On the international stage Ken lead the formation of a new course run jointly between northern British schools and universities in Malaysia. For many years both staff and students moved between the two locations. Eventually, as planned, the Malaysians became self-sufficient but Sheffield’s influence in Malaysia persists to this day. Ken assisted many overseas universities in the development of their architectural departments and simultaneously did much to promote RIBA recognition as an international ‘gold standard’. I have been fortunate to work at many universities in Malaysia, Singapore and Hong Kong. Wherever I went people would remember Ken with affection and respect and insist that I carry their regards back to him. His passing will be felt well beyond our shores. Ken supervised countless students now distributed around the world who frequently express their gratitude for his tuition and guidance and many have been sending their condolences.

It has not been unusual for heads of schools of architecture to struggle with their host universities and sometimes this has lead to a dangerous degree of isolation. This was never the case for Ken Murta at Sheffield. He was well-known throughout the university and through his efforts both the school and the faculty remained highly regarded. I observed Ken over many years successfully steering causes both within the university and beyond. He achieved his objectives not by being a narrow ‘committee man’ but rather through a calm and careful consideration of the personal and social impact of alternative courses of action on all stakeholders. This was not done in a calculating way but through a natural sensitivity to and interest in people’s feelings and motivations. We would often sit in his office long into the evening on eventful days reviewing the situation. There would inevitably be laughter and some refreshment but Ken would get things done. In spite of all his national and international responsibilities Ken was generous with his time and support for me and I know many others who felt the same.

One of the many occasions in Ken’s company that still raises a smile sums him up perfectly. Those who have been external examiners in schools of architecture will know how demanding it can be to get into the minds and designs of a succession of students who are complete strangers. Ken examined extensively and was sensitive to the needs of Sheffield’s external examiners. On one such occasion the day had been controversial, difficult and long. Ken decided the examiners deserved the very best so we drove them out to an illustrious establishment on the Chatsworth estate well known for its excellent chef. The enthusiasm for Nouvelle Cuisine was in full swing and, although the meal was creatively prepared and beautifully presented, Ken sensed an unspoken feeling that our guests were still hungry. He beckoned our waiter and asked if we could share a bowl of chips. A look of distain fluttered across the waiter’s face and some minutes later he returned to whisper politely in Ken’s ear that ‘chef regrets the fryer is not on tonight’. There was a sigh of relief around the table at this ingenious excuse for not delivering humble chips. But Ken insisted that we could wait while it was turned on. Eventually a solemn procession of the chef and two remaining waiters crossed the now empty restaurant bearing a huge silver tureen full of steaming chips. Ken ladled them onto our guests’ plates and they were gratefully devoured.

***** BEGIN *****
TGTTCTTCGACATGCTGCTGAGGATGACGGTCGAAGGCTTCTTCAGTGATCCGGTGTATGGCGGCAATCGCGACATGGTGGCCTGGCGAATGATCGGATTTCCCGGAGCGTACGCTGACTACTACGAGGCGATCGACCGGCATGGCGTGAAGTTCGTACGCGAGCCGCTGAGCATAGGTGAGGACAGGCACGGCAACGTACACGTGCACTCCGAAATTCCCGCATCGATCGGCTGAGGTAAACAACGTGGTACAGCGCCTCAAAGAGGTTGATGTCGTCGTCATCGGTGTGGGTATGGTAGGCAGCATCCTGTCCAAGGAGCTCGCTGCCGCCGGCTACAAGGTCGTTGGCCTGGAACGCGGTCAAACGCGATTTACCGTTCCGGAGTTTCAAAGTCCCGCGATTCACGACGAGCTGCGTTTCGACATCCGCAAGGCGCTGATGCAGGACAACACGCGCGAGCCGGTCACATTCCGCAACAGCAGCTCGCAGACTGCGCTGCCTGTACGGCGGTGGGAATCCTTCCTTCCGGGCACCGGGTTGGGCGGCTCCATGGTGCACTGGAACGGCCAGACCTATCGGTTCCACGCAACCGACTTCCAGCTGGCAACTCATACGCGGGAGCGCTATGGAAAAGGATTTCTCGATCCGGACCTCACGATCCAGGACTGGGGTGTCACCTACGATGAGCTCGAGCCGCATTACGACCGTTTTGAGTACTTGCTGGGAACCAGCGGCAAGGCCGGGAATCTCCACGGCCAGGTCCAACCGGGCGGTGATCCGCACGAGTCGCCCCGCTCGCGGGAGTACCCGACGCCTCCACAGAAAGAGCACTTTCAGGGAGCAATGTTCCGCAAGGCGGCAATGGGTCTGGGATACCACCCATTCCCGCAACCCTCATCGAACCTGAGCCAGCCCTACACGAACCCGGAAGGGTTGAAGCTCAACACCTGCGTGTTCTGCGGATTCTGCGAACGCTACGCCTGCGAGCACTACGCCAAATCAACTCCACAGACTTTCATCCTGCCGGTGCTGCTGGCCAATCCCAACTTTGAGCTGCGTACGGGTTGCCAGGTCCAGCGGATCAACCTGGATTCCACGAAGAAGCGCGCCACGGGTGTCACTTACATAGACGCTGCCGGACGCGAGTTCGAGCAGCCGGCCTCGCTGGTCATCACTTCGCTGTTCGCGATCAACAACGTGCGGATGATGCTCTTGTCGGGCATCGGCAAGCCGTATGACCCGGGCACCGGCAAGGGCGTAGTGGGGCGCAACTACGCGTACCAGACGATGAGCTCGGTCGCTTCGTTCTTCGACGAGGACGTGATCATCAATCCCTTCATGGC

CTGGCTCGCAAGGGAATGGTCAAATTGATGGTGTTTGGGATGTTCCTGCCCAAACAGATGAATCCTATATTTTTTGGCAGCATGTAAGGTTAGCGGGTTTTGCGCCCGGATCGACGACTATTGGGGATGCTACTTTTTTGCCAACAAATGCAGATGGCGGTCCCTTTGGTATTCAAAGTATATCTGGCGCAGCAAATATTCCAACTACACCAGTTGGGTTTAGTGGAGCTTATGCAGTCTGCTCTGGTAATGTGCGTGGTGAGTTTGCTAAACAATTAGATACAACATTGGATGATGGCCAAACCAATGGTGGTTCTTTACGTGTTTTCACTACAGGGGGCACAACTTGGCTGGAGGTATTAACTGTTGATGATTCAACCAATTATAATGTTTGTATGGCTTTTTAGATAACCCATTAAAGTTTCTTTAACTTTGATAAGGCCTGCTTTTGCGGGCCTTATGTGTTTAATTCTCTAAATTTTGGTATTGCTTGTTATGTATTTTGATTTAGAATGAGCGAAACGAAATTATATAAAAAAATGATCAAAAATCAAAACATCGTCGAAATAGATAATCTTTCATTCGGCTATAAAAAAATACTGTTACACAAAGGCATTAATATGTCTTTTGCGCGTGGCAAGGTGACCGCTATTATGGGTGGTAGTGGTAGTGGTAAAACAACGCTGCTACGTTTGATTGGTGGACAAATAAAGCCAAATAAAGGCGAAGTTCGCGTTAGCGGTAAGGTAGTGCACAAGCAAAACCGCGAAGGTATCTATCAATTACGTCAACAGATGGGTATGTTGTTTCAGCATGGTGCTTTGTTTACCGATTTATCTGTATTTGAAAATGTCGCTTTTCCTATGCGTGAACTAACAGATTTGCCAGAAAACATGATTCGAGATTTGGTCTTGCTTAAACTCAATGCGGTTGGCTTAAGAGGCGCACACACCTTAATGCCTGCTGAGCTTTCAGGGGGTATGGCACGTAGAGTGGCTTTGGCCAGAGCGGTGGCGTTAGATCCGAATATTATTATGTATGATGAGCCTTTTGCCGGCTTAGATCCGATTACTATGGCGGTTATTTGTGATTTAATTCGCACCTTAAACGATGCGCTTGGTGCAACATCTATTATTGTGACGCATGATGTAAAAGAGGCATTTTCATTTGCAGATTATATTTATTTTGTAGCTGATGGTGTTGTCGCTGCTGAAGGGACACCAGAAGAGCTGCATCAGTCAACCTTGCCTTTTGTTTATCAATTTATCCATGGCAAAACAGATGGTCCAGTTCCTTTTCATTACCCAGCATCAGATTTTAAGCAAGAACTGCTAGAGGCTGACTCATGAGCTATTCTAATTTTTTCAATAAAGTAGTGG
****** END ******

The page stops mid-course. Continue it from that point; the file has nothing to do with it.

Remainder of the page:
Life never seemed to be compartmentalised for Ken and our conversation would often range from family matters through sport to world events. Ken had been a fine footballer in his earlier years and he told me more than once how he had kept Brian Clough quiet for ninety minutes. Ken continued to play cricket for many years and his exploits both on and off the field of play generated many amusing anecdotes that get told and retold around the university. He was of course a dedicated family man and often spoke about his children. Whenever I met his wife Joan, who sadly left us before Ken, she was invariably forthcoming in her opinions of things ‘Kenny’ had done or said. On such occasions he would sit with a twinkle and a wink in his eye and chuckle quietly. We can only imagine his passing will be felt acutely by his wider family.

As with all of us Ken had his faults and blind spots. His driving was never immaculate and it often seemed to his passengers that they were on some mystery tour. It was said, only slightly unfairly, that he was the only person in the university able to occupy three spaces when parking his car. But the eccentric angle brought the benefit that you could easily spot his car from the school of architecture on the top floors of the Arts Tower and know he was in.

Few can have contributed as widely and consistently to architectural education. Ken was not ostentatious or dramatic and never pretentious, but worked with a quiet and effective humanity. There will be many whose life he has touched who will remember him with affection and gratitude. Throughout my career I could always turn to him for advice, encouragement and simple companionship. Even though I have not seen him since he moved to be near his daughter in the southeast a few years ago, the world now feels a lonelier place.

Bryan Lawson

 

Kaduna 550

Competition entry for a Cathedral at Kaduna, by Ken Murta and Jim Hall, 1962

 

Church 550

Church hall extension, St John’s Church, Hyde Park, Sheffield, by Ken Murta and Jim Hall c.1971 (photo by Russell Light)